While the authority to appoint a private judge to determine issues in dispute derives from the CPLR, the private judge is free to conduct the affairs and proceedings at times, places and in a manner at his or her discre­tion. The parties chart their own course by stipulating to the private judge and coordinat­ing their respective schedules and procedural preferences with just one person, rather than the entire administration of the court system. Further, dates of all proceedings can be coor­dinated based upon the respective schedules of the parties and only one other person – the private judge. Imagine dates certain for hear­ings, trials and/or written submissions, which afford for advance planning.

Expertise

The parties jointly select the best person for the job. They can identify and choose some­one with precisely the experience, knowledge and temperament that fits the case needs.

Avoid cost and bureaucracy of ADR forums

Hiring a private judge can afford advantag­es over resolving a dispute in arbitration or adminis­tered through the large well-known dispute resolution or­ganizations. For one, hiring a private judge can avoid the administrative bureaucracy and cost associated with the large ADR forums and venues. In short, the private judge is at the “beck and call” of the parties themselves.

An Enforceable Judgment

Unlike arbitration awards, as noted above, the decision of a private judge can immedi­ately be reduced to an enforceable judgment. CPLR 5016(c). There is no extra step to insti­tute an entirely new proceeding under CPLR 7511 to confirm the private judge’s decision like there is after an arbitration award is is­sued. Thus, the additional time, expense and litigation is eliminated.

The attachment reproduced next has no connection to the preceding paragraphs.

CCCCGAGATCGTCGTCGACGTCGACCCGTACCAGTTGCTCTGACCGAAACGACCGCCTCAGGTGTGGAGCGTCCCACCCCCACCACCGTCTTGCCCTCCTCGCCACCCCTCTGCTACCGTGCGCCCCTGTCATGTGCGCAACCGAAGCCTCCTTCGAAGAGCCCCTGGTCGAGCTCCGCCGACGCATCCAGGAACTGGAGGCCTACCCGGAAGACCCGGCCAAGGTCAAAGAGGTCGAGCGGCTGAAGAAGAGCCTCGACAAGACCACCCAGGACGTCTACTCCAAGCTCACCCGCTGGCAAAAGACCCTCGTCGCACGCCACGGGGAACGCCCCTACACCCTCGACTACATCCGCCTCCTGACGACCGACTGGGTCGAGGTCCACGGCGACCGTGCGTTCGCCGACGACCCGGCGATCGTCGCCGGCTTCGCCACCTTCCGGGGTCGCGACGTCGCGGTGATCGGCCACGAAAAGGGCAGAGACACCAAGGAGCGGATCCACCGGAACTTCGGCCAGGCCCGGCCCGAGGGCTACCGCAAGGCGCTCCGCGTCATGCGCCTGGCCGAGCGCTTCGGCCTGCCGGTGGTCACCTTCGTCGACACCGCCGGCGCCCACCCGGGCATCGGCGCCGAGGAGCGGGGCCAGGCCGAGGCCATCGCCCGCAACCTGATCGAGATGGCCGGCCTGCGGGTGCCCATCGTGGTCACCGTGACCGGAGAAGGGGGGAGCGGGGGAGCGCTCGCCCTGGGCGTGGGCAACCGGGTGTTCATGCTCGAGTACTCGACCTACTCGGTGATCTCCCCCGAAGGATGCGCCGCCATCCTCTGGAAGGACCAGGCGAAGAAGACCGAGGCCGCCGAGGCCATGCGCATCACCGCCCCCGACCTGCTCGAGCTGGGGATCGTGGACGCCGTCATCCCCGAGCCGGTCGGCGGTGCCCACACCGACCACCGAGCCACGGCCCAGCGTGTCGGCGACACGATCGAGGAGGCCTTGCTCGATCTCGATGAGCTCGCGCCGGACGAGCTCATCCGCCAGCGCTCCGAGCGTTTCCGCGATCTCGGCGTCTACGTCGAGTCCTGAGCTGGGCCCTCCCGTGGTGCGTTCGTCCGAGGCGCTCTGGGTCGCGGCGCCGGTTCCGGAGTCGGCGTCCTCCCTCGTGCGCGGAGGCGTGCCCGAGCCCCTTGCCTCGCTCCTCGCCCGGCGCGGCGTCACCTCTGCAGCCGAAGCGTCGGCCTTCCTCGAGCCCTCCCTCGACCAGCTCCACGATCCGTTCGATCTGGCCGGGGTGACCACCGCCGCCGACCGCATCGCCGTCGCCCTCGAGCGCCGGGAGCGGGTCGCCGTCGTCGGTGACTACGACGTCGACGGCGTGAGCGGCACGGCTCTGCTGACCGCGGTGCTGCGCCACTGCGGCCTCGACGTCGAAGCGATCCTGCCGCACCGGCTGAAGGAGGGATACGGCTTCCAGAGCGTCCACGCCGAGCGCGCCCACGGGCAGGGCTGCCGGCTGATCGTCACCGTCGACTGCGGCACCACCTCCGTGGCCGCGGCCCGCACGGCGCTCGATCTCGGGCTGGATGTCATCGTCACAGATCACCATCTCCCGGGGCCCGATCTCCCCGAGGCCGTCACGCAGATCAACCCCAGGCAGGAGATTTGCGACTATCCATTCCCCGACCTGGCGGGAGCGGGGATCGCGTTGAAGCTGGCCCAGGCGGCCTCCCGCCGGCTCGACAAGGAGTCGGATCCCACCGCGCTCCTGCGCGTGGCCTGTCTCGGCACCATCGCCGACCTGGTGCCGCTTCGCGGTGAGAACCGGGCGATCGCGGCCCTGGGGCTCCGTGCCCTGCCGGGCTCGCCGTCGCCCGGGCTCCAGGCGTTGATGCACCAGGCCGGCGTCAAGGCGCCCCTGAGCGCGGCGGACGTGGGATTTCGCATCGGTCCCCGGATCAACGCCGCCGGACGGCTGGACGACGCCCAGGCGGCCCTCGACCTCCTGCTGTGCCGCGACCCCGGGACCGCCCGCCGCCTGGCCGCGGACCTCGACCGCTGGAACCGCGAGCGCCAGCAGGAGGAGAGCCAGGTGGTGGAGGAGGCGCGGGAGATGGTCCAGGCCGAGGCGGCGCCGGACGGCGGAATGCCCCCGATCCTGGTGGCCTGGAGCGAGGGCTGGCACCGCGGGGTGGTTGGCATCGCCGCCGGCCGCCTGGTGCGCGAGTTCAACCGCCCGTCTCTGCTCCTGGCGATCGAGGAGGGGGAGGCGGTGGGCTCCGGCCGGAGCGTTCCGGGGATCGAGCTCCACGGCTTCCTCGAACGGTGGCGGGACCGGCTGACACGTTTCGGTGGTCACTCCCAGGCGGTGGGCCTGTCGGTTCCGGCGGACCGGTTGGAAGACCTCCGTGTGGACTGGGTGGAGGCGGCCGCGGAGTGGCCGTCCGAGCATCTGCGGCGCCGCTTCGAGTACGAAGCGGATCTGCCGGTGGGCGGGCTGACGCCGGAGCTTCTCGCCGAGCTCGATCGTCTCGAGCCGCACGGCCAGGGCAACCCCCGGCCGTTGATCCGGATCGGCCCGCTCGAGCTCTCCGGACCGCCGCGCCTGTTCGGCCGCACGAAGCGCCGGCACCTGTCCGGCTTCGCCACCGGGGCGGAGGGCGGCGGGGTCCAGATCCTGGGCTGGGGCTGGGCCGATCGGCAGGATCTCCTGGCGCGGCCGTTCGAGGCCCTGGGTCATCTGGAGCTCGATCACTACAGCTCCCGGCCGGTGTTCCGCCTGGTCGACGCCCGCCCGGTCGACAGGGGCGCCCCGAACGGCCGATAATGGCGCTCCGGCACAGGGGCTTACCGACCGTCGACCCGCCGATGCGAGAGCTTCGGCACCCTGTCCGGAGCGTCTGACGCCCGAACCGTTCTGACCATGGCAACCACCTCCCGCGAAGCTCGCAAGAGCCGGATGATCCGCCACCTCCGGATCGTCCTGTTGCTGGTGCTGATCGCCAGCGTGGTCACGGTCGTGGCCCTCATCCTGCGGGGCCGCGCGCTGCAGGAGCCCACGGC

Full appeal rights preserved

Unlike in arbitration, the decision and judgment of the private judge are fully re­viewable on appeal through the New York Court system based upon all the grounds available to challenge any decision of a court. See Bed­ford v. Hol-Tan Co., 140 App.Div. 282, 285–286, 125 N.Y.S. 173, 175–176 (1st Dep’t 1910)(“A referee appointed to hear and determine has the same power and au­thority as a justice of the court, and his de­cision stands as the decision of the court. [CPLR 4319.] His decision can be reviewed and set aside only for the same reason and in the same manner as can a decision of the court.”); Hampton Bays Supply Co. v. Adler, 3 Misc.2d 224, 226, 147 N.Y.S.2d 775, 778 (N.Y. Sup. 1955). Therefore, the reluctance that attorneys and their clients may have to the relatively unchecked power of an arbitra­tor to definitively determine their dispute is ameliorated by the appellate review process.

In New York, we are very fortunate to have experienced, dedicated Commercial Divi­sion judges who work hard to provide a so­phisticated forum for resolving commercial disputes. Nevertheless, as we all try to find ways to resolve commercial disputes in the most cost-efficient and expeditious manner, thought should be given to the use of private judges as well. It may not be appropriate for all circumstances but it certainly presents an additional option.

Kevin Schlosser is a partner at Meyer, Suozzi, English & Klein, P.C., where he is chair of the Litigation and Alternative Dispute Resolution Department, which has a full roster of available private judges from virtually all disciplines of law.